Really, there are just too many characters around. Only 5 can go in the party at once, but all 17 them talk as though you brought them along in the dungeon. So the whole cast gets reduced to one drop in characteristic. Teddy is after the girls, that is his only motivation. Chie likes meat, Akihiko protein and Rise the P4 MC. Some of them do come off better than others, though. Little Ken from P3 strikes up an unlikely friendship with P4’s Kanji. Occasionally Mitsuru gets through an uncharacteristic fun. Aigis was never my favorite character, but here her robot act, as overplayed as it is, is a fun counterpoint to the rest of the game. For the most part, the one-note cliché’s the characters are reduced to drop in far too often to to interrupt the player’s progress through the dungeons. A few times is okay, but it is constant and unceasing, making what should be a delight something that is more than a little frustrating.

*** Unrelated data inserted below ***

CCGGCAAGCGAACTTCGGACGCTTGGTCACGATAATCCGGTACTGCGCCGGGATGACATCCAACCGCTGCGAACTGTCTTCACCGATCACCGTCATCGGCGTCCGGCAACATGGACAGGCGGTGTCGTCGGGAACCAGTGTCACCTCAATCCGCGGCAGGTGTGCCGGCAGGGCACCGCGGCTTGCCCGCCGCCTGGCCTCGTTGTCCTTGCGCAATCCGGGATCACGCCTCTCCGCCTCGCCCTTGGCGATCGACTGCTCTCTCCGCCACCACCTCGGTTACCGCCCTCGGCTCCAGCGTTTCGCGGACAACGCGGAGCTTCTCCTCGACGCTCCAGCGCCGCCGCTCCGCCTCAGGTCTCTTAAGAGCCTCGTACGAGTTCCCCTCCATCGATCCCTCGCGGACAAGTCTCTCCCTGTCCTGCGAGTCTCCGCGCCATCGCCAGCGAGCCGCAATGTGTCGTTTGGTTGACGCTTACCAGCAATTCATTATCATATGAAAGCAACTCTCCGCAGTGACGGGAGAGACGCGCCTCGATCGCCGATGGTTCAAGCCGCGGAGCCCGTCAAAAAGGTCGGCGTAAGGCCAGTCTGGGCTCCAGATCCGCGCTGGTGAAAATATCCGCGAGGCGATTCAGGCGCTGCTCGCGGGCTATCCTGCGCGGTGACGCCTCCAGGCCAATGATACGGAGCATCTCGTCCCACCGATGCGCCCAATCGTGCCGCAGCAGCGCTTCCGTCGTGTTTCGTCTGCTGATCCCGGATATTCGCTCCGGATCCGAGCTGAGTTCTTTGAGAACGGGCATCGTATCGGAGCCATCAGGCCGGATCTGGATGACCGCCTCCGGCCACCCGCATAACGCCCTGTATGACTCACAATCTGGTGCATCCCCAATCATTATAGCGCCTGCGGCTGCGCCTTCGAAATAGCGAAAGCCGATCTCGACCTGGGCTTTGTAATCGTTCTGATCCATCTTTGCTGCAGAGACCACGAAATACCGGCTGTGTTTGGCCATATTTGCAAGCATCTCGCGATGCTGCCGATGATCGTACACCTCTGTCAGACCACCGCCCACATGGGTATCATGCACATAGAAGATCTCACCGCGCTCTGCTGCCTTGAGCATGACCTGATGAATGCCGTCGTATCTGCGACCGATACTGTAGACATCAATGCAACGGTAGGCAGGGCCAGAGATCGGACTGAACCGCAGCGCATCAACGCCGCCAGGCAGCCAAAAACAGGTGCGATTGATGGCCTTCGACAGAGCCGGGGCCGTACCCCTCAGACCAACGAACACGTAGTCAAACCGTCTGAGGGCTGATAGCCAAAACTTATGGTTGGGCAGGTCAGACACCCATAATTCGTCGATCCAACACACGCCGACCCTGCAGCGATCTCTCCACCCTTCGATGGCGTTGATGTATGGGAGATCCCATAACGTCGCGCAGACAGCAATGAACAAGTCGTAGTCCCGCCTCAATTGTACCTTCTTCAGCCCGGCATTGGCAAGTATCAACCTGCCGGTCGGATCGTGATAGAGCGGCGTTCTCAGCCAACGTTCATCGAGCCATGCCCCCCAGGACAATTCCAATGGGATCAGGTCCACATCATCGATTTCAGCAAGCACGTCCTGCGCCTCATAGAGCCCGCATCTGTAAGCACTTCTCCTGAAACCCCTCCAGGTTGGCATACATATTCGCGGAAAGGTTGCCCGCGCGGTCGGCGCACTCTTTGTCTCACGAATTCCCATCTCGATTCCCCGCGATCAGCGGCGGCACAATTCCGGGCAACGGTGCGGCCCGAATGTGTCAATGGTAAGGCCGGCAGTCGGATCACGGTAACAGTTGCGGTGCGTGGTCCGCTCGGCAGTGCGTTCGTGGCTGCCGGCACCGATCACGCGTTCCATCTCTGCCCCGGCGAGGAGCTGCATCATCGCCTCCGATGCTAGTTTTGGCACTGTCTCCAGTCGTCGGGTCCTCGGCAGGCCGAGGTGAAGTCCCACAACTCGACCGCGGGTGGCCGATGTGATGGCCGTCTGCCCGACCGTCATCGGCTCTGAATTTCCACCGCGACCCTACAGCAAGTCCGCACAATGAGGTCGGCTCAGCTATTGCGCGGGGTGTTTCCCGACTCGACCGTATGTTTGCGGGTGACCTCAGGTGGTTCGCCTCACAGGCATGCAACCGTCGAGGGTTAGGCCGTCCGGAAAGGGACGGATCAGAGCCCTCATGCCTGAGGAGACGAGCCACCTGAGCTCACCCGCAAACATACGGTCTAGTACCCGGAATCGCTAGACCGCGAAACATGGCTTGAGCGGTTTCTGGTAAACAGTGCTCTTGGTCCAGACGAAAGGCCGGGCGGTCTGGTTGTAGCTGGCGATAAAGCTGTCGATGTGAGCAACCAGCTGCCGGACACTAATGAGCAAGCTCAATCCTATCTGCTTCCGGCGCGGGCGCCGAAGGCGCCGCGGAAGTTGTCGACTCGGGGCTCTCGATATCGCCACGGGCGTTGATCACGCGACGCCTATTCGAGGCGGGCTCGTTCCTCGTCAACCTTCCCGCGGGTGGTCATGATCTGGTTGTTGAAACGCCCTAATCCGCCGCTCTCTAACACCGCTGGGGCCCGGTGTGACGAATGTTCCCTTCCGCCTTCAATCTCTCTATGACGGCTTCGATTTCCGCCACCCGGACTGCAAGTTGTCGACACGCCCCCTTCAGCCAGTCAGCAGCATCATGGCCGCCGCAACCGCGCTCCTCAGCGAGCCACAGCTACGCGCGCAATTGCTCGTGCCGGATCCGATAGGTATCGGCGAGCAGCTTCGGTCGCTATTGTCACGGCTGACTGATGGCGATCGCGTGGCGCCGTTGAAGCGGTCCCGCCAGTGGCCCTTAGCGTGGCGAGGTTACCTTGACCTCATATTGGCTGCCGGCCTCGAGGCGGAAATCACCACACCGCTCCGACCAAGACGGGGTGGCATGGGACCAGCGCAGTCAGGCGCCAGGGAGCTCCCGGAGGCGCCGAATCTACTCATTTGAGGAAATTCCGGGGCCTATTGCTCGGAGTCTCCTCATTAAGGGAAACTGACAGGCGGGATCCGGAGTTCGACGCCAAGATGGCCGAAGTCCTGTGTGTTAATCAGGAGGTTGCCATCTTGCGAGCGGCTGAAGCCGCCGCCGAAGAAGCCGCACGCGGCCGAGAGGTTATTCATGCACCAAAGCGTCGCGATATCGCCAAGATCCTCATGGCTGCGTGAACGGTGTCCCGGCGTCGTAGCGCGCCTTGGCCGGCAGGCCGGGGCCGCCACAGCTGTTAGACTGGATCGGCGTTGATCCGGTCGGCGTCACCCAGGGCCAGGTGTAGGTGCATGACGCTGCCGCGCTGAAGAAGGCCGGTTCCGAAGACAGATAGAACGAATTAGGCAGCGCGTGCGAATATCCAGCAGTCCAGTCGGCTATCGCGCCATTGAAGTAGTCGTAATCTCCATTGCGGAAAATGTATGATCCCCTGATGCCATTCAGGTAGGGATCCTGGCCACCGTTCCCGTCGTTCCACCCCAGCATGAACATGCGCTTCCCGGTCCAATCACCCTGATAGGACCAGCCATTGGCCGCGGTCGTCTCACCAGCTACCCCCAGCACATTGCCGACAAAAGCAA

The last problem with the game is that it hangs around just a little too long. Persona Q took me about sixty hours to beat, but I stopped enjoying it after about forty five. I trudged through the last dungeon, which is fine on its own merits, continuing with the game out of a stubborn desire to not let the game beat me. I should have just let it go; I would likely have remembered it better. Now that I’ve beaten it, I like it again, but I don’t love it. If I were to redo my Top 10 list from last year, it would either move from where I put it at to slot 10 or just off the list at 11, or maybe just stay where it was. Persona Q: Shadow if the Labyrinth is as good as anyone should have expected it to be, but that doesn’t mean I didn’t get my hopes up way too high and set myself up for some slight disappointment.

I’ll Face Myself